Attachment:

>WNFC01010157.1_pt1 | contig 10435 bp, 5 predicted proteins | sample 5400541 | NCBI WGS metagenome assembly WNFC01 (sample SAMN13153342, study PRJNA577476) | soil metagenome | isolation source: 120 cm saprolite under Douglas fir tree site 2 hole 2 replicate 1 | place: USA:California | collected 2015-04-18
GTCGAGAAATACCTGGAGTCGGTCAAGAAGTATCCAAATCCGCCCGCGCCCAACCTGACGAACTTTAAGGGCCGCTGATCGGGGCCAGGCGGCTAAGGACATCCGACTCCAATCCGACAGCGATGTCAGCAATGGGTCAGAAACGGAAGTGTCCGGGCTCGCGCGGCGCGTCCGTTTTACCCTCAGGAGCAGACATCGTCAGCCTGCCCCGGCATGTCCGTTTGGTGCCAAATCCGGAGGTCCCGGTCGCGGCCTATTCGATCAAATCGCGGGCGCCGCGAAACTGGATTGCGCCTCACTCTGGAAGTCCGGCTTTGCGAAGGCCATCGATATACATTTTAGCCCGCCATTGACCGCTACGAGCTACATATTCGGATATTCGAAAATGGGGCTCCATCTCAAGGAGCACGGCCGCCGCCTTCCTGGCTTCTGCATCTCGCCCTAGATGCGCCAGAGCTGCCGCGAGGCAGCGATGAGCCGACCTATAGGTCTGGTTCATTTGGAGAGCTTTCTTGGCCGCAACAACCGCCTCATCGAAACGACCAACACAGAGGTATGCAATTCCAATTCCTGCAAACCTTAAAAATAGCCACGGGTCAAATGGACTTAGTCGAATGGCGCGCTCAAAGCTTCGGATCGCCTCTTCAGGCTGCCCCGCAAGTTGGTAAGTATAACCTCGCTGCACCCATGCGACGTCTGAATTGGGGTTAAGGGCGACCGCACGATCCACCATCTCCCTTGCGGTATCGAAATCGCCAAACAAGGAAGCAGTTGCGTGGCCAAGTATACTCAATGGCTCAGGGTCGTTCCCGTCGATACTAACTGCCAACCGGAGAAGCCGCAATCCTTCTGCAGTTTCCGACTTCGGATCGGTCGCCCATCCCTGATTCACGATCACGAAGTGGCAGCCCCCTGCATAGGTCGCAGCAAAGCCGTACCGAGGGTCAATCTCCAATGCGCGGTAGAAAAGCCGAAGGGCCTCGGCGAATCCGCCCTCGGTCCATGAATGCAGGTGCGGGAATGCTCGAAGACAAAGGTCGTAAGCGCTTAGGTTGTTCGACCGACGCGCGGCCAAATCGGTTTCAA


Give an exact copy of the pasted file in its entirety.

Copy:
>WNFC01010157.1_pt1 | contig 10435 bp, 5 predicted proteins | sample 5400541 | NCBI WGS metagenome assembly WNFC01 (sample SAMN13153342, study PRJNA577476) | soil metagenome | isolation source: 120 cm saprolite under Douglas fir tree site 2 hole 2 replicate 1 | place: USA:California | collected 2015-04-18
GTCGAGAAATACCTGGAGTCGGTCAAGAAGTATCCAAATCCGCCCGCGCCCAACCTGACGAACTTTAAGGGCCGCTGATCGGGGCCAGGCGGCTAAGGACATCCGACTCCAATCCGACAGCGATGTCAGCAATGGGTCAGAAACGGAAGTGTCCGGGCTCGCGCGGCGCGTCCGTTTTACCCTCAGGAGCAGACATCGTCAGCCTGCCCCGGCATGTCCGTTTGGTGCCAAATCCGGAGGTCCCGGTCGCGGCCTATTCGATCAAATCGCGGGCGCCGCGAAACTGGATTGCGCCTCACTCTGGAAGTCCGGCTTTGCGAAGGCCATCGATATACATTTTAGCCCGCCATTGACCGCTACGAGCTACATATTCGGATATTCGAAAATGGGGCTCCATCTCAAGGAGCACGGCCGCCGCCTTCCTGGCTTCTGCATCTCGCCCTAGATGCGCCAGAGCTGCCGCGAGGCAGCGATGAGCCGACCTATAGGTCTGGTTCATTTGGAGAGCTTTCTTGGCCGCAACAACCGCCTCATCGAAACGACCAACACAGAGGTATGCAATTCCAATTCCTGCAAACCTTAAAAATAGCCACGGGTCAAATGGACTTAGTCGAATGGCGCGCTCAAAGCTTCGGATCGCCTCTTCAGGCTGCCCCGCAAGTTGGTAAGTATAACCTCGCTGCACCCATGCGACGTCTGAATTGGGGTTAAGGGCGACCGCACGATCCACCATCTCCCTTGCGGTATCGAAATCGCCAAACAAGGAAGCAGTTGCGTGGCCAAGTATACTCAATGGCTCAGGGTCGTTCCCGTCGATACTAACTGCCAACCGGAGAAGCCGCAATCCTTCTGCAGTTTCCGACTTCGGATCGGTCGCCCATCCCTGATTCACGATCACGAAGTGGCAGCCCCCTGCATAGGTCGCAGCAAAGCCGTACCGAGGGTCAATCTCCAATGCGCGGTAGAAAAGCCGAAGGGCCTCGGCGAATCCGCCCTCGGTCCATGAATGCAGGTGCGGGAATGCTCGAAGACAAAGGTCGTAAGCGCTTAGGTTGTTCGACCGACGCGCGGCCAAATCGGTTTCAA